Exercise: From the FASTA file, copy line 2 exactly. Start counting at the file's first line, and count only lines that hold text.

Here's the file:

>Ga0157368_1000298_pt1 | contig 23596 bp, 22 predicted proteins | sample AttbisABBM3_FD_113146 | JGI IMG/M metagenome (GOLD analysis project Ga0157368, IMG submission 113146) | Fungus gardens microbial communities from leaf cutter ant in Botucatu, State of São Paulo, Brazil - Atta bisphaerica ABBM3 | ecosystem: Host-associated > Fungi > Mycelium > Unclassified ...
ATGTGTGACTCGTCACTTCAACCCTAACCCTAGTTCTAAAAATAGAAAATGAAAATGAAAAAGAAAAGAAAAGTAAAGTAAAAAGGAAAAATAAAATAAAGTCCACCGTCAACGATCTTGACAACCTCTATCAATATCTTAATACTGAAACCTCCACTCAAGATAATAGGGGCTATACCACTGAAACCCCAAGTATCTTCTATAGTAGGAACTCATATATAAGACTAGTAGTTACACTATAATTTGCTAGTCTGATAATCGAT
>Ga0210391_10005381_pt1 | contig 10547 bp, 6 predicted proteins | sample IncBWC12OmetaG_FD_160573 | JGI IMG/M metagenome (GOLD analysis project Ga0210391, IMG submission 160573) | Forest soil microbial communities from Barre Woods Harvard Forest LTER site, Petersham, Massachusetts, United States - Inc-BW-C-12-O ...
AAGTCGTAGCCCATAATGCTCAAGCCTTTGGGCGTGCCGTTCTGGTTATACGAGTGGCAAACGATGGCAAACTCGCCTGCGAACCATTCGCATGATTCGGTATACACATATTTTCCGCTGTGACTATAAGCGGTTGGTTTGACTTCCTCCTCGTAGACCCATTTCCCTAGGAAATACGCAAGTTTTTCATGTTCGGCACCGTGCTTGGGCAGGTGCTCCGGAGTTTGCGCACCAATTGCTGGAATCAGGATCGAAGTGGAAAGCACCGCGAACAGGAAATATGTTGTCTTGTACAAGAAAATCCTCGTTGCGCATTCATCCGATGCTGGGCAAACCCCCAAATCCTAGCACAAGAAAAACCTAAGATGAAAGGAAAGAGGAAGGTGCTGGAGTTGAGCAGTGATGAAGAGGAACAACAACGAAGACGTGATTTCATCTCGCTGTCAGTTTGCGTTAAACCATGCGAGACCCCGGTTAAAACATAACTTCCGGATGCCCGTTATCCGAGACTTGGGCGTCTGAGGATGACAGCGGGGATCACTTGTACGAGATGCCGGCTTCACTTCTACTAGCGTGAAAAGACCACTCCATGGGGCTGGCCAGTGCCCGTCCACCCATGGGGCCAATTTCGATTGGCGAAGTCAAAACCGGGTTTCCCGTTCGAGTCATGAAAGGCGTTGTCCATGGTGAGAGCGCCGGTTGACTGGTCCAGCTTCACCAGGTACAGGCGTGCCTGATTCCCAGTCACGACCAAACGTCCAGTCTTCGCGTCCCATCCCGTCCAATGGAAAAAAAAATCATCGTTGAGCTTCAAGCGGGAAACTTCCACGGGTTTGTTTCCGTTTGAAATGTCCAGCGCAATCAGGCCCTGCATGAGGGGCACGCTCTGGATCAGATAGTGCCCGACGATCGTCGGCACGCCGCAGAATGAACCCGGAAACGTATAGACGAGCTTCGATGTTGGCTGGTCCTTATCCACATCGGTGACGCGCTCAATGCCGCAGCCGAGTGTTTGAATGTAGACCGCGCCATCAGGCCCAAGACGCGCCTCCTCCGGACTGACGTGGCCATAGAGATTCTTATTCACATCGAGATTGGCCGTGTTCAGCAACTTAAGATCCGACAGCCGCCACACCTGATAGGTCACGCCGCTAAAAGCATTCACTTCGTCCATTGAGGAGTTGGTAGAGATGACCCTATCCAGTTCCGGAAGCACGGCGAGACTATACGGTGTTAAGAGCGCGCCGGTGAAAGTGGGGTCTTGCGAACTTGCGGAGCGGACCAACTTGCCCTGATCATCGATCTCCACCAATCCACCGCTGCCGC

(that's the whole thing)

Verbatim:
ATGTGTGACTCGTCACTTCAACCCTAACCCTAGTTCTAAAAATAGAAAATGAAAATGAAAAAGAAAAGAAAAGTAAAGTAAAAAGGAAAAATAAAATAAAGTCCACCGTCAACGATCTTGACAACCTCTATCAATATCTTAATACTGAAACCTCCACTCAAGATAATAGGGGCTATACCACTGAAACCCCAAGTATCTTCTATAGTAGGAACTCATATATAAGACTAGTAGTTACACTATAATTTGCTAGTCTGATAATCGAT